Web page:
4. A Bird in the Hand by Diana Henry. Oh, Diana. You really can do no wrong. I was lucky enough recently to meet the lovely Diana, along with my mum, who promptly told her, 'Your books have cost me a fortune over the years'. Receiving them for birthdays, Christmases and Easter does seem to be something of a McCausland family ritual, and her latest volume was no exception, forming the happy conclusion to this year's Easter Egg hunt (yes, we still do that. I'm twenty-six. I don't care). I've come to realise that, essentially, the rest of my life will henceforth be measured out in Diana Henry recipes, because everything I've ever made from her books has been luscious and exactly the sort of food I love to eat. Her latest effort has me seriously considering filling my spare freezer (yes, I have such a thing - a necessary addition to the life of a food writer and berry addict) with chickens and bits thereof so I can cook my way through this glorious collection of recipes. I started marking my favourites with post-its, only to give up after using fifty-four post-its in sixty pages. I've already tried the lemon and pistachio chicken (you stuff chicken breasts with a mixture of lemon, pistachio nuts, breadcrumbs, butter, shallots, garlic and thyme, and it is the stuff beautiful summers are made of) and the marmalade-glazed chicken drumsticks (picture below), which are every bit as sticky and luscious as they sound. A must-have for anyone who finds themselves returning to the same old chicken recipes week after week.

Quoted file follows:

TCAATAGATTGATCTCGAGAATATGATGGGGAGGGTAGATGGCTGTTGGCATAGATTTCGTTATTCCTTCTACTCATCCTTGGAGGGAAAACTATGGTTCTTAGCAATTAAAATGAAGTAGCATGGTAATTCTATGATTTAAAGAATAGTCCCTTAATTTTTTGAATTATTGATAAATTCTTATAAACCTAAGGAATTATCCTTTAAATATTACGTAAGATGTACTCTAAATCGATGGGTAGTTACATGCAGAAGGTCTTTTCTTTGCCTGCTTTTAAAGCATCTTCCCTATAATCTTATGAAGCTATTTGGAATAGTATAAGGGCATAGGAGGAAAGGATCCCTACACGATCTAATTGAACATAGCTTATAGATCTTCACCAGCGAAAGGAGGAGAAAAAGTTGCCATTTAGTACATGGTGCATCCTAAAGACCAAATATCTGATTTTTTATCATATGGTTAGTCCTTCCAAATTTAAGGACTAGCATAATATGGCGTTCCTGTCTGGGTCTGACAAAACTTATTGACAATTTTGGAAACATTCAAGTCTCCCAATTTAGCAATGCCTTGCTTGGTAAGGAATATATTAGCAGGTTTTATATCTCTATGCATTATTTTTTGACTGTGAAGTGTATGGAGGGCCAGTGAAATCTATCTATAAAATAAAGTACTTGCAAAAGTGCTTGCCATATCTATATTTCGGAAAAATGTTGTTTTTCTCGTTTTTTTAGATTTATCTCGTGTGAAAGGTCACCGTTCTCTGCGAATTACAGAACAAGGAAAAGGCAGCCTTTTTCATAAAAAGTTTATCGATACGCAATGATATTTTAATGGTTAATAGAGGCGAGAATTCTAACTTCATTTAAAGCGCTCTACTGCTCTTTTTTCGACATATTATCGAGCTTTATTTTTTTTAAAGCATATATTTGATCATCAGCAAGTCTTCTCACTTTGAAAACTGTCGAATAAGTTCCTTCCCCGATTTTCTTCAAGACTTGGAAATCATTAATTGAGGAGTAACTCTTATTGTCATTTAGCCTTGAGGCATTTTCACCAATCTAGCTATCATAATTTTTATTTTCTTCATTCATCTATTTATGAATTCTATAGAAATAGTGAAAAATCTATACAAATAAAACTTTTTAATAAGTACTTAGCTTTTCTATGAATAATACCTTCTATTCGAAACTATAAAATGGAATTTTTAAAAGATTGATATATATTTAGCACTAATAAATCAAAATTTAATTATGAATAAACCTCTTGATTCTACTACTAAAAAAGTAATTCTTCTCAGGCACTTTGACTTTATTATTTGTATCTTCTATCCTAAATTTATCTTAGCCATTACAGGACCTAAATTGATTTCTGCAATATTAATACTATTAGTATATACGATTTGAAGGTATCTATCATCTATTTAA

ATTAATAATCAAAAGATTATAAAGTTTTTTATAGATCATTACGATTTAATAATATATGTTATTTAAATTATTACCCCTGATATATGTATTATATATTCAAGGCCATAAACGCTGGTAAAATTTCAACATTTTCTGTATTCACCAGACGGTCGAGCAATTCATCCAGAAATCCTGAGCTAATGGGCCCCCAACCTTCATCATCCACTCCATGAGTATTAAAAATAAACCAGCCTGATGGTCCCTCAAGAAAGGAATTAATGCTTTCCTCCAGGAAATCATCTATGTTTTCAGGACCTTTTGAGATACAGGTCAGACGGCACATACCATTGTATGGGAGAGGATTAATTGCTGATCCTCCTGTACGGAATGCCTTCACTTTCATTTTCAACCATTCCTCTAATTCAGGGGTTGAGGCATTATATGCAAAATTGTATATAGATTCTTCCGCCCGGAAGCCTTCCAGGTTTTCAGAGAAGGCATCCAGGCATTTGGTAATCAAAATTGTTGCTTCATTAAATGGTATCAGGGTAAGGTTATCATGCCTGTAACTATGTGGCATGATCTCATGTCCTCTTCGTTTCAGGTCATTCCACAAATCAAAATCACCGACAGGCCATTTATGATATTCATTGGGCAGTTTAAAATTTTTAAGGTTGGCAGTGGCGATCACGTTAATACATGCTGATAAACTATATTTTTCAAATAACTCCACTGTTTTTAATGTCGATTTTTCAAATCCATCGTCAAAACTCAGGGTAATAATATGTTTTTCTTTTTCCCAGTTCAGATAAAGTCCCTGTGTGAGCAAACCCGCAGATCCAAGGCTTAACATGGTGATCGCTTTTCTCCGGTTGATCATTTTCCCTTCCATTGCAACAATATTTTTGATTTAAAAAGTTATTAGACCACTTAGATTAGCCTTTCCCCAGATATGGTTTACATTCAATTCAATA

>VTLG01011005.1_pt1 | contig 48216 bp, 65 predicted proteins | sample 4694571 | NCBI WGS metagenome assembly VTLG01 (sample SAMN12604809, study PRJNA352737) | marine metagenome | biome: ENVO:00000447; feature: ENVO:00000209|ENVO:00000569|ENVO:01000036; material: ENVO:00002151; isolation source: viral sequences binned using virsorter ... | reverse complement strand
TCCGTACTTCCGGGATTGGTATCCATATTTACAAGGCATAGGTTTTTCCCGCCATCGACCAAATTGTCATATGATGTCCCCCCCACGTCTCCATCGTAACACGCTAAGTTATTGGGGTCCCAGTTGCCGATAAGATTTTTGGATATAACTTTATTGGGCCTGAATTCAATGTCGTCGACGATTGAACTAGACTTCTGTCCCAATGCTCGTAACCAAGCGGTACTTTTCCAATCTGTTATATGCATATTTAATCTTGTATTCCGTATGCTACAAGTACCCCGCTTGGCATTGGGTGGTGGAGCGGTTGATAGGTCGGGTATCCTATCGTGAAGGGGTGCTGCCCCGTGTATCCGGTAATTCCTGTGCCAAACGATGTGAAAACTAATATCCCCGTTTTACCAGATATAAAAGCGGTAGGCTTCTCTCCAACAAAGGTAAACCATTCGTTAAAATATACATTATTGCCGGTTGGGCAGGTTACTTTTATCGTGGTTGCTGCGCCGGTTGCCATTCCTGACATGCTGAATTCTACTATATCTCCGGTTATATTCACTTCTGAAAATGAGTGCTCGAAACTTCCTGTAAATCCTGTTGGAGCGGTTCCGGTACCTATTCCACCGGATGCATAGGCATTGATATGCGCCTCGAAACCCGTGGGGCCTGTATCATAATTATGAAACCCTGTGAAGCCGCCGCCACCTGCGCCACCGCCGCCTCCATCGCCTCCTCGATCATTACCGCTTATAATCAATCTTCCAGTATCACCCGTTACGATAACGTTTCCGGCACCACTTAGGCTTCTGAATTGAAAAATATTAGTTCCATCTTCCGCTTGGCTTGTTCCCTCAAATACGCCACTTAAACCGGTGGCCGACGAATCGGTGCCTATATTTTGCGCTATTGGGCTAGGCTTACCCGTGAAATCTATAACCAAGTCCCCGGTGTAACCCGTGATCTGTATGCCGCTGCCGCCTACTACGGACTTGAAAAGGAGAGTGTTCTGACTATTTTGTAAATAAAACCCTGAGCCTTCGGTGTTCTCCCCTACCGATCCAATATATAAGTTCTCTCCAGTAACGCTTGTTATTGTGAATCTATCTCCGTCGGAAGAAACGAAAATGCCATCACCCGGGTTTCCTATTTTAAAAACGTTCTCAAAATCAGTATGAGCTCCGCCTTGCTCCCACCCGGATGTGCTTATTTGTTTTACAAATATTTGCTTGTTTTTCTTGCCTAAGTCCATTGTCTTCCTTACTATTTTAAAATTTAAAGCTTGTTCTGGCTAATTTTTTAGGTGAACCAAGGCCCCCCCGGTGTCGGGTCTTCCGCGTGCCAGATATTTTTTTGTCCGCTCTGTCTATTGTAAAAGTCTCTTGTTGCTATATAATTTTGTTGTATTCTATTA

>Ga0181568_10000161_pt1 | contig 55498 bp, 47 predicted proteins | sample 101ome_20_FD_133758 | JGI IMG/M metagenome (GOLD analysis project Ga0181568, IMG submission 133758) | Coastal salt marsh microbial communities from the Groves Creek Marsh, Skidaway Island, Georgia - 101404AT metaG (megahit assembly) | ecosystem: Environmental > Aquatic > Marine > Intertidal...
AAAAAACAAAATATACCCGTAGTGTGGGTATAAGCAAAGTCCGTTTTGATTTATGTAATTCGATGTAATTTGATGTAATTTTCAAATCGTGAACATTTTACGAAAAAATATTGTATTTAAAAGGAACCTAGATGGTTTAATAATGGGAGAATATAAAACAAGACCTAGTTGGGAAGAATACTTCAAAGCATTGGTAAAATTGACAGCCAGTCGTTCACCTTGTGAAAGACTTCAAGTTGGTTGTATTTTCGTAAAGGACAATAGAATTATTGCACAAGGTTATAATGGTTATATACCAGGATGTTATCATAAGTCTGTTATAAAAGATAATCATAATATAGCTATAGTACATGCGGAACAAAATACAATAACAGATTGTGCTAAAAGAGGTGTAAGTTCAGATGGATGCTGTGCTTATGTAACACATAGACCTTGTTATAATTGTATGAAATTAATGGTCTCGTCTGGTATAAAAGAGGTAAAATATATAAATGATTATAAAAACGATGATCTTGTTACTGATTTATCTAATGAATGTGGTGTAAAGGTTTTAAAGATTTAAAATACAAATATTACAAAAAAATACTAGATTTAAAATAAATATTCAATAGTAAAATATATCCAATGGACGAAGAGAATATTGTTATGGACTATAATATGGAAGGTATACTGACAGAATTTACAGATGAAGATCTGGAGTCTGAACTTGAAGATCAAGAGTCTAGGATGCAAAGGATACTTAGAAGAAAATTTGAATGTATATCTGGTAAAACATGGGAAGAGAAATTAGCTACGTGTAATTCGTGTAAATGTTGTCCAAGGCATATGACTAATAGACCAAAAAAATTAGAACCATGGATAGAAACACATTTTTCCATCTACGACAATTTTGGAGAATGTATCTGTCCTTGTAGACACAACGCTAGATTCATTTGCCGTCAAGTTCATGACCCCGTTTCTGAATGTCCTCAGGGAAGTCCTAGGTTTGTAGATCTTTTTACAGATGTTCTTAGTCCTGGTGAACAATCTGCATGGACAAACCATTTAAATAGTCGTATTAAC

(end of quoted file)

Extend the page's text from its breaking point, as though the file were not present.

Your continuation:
5. Proper, homemade vanilla ice cream. I love making ice cream, but if I decide to go to the faff of infusing milk, whisking custard, chilling it overnight and churning it in the morning while I'm eating my breakfast (very noisy and distracting), it's got to be for some interesting combination of flavours. Recently I've made orange and caramelised date, cinnamon, lemon verbena and Christmas pudding ice creams, but I've never bothered with that stalwart, the humble vanilla. Yet every time I find myself purchasing a tub in the shops (it's the only ice cream I buy, rather than make, and even then only for the purpose of serving with puddings rather than eating unadulterated), I'm horrified by all the commercial rubbish that goes into it. Even the expensive, organic brands are full of weird thickeners and stabilisers. 'One day I'll make a big batch of homemade vanilla instead, to serve with desserts,' I say to myself, and then always put it off in favour of making more interesting flavours. Recently, faced with the prospect of a quiet weekend to myself - the first in possibly about a million years - I decided I'd put it off long enough. I bought organic double cream, organic free-range eggs, and impossibly thick and creamy gold-top Jersey milk, and set about making the most luxurious vanilla ice cream I've ever tasted. I used David Lebovitz's recipe, which packs a double punch of vanilla through the use of both pods and extract, and the end result is ridiculously good. You can taste the quality of the ingredients; it's the smoothest, creamiest vanilla I've ever tasted and the combined flavour of the pods and the extract (both subtly different) makes for an irresistibly sweet, fragrant taste. It's so good I almost want to eat it on its own, rather than with dessert. Sometimes it's worthwhile spending time over the simple things.